Various Forms of Recognition for The Literary Gothic


Best of the Web
Named Best of the Web for Dracula by Shmoop




an Internet Scout Report Selection (8.17.01)
- if you're curious, here's the full review


WebFeet Seal of Approval -- or, Librarians Love LitGothic
An Omnivision Winner the now-defunct Goth Central Station's Site of the Week award
Links2Go
Key Resource: Literature
Key Resource: Literature
an Event Horizon selection - too bad they're defunct



"This impressive collection of author information, research advice, links, and electronic texts maintained by an associate professor of English at Southern Illinois University at Edwardsville is listed in the bibliography of Gothic Writers: A Critical and Bibliographical Guide . The site’s scope encompasses classic Gothic fiction, ghost stories, and “related pre-and-post-Gothic and supernaturalist literature written prior to the mid-C20.” Author pages provide brief background information, as well as links to related Web sites and e-texts. Many of the texts made their online debut on this site, and some can be found nowhere else on the Web. An extensive and well-organized research tool and a good source for scary stories (though not indexed by topic)." This is the full review from the March 2002 issue of Booklist, a review publication of the American Library Association. [original review at Booklist site]

"Today's report: Literary Gothic. Jack Voller, who teaches English at Southern Illinois University, has brought online the Web's premier guide to gothic literature. You can read stories online by masters such as Edgar Allen Poe and H.P. Lovecraft, form discussion groups with other fans of spooky stories and connect to gothic lit sites all around the Internet. And students, check out the site's first-rate research department." Review by Charles Brown, from the Oct. 23, 2001 issue of Net News Today.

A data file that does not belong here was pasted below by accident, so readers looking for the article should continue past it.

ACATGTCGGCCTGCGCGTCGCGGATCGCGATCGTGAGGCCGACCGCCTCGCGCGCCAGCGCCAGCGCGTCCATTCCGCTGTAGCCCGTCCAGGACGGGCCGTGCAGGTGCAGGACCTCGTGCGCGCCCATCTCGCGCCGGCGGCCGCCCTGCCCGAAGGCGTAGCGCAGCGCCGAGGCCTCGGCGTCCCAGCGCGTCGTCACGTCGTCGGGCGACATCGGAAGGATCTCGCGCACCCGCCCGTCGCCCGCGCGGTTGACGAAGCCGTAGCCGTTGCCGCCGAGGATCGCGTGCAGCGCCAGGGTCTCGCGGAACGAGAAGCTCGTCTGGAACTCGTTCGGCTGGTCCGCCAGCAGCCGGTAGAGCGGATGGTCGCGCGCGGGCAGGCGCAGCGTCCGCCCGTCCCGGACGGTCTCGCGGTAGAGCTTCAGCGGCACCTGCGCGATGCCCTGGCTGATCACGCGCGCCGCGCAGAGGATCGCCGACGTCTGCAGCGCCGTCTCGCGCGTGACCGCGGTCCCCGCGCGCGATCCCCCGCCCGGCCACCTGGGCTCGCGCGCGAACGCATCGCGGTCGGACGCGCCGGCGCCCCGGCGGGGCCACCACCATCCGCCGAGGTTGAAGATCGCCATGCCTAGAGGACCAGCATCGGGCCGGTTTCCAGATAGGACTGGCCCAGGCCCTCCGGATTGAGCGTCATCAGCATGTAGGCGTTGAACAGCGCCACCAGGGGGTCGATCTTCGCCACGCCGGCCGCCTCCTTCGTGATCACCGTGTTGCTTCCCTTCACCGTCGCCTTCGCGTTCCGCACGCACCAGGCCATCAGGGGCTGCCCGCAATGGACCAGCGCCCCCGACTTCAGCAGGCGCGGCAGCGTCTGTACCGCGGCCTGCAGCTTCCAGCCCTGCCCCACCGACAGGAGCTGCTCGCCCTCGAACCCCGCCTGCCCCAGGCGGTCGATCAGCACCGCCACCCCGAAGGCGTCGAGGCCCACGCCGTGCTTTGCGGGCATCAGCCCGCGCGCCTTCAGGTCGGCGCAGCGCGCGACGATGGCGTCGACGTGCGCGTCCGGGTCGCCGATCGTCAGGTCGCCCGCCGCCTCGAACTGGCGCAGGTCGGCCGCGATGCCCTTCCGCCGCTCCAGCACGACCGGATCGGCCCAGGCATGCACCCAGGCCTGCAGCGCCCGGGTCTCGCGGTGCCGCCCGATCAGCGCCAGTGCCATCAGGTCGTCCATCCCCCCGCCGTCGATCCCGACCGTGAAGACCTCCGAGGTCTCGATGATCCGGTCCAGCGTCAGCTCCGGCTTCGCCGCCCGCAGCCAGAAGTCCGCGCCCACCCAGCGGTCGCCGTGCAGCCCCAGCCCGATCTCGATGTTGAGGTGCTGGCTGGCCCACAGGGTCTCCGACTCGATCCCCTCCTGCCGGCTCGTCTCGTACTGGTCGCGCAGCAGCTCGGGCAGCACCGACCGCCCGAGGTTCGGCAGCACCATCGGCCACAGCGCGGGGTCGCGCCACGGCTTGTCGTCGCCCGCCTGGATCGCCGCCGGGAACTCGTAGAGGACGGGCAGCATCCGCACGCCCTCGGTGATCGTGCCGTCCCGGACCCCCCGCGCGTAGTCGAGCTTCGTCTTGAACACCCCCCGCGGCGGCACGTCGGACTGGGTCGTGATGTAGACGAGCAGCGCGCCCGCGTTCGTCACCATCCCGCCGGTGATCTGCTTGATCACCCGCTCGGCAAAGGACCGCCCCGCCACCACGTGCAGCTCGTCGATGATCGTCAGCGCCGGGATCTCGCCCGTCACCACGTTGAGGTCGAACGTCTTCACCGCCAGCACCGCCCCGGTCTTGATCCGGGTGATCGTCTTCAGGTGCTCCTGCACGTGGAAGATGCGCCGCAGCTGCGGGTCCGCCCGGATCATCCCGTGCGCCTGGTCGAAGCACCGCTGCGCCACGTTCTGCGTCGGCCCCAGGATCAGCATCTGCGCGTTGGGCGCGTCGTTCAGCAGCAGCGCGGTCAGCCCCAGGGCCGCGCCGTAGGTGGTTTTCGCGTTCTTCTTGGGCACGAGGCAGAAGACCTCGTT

"An impressive site to aid the study and enjoyment of literary Gothicism." Penguin Classics

"Provides a definitive academic link site on Gothic writers and writing," according to LookSmart, the search engine/directory; LitGothic is listed under "Library - Humanities - Literature - Genres - Horror - Guides & Directories".


LitGothic was the "Halloween website" (1999 and 2004) of CIT Infobits, the online journal of the Center for Instructional Technology at the University of North Carolina - Chapel Hill.


"Horror of it All... The Literary Gothic page is the best Halloween treat on the Web — a huge compilation of links to horror writers. Site creator Jack Voller, a professor at Southern Illinois University, includes links to "Dracula" and "Frankenstein." The most famous ghost stories are also available, such as W.W. Jacobs' "The Monkey's Paw" and F. Marion Crawford's "The Upper Berth." Voller also has links to such neglected masters of the good scare as Robert W. Chambers and Mary E. Wilkins Freeman. — David Schwartz, "From the "Navigator" column, in the Style section of the Washington Post Online, Thursday, October 29, 1998.

Listed on the BBC Arts website ("spooky literature links") for Halloween week 2004 and the American Library Association's Booklist ezine in 2002.

"If you're gaga for gothic horror fiction, then The Literary Gothic is an excellent launching point for your further explorations in fear. The site not only extensively lists gothic authors and works, but also provides links to further online resources and offers a brief primer for those interested in doing their own academic research of supernatural literature." Rue Morgue magazine (issue #100)

One of my personal favorites, from the Arts & Literature page of the now-defunct college-student-oriented portal JALO: "The Literary Gothic - All books gothic can be found at this location. If you wear black and drink coffee, this site is for you."


The Literary Gothic is linked to by W. W. Norton Publishing, Penguin Classics, the BBC, Chadwyck-Healey/Proquest, the University of Arizona Library, and, I'll wager, other professional information providers.





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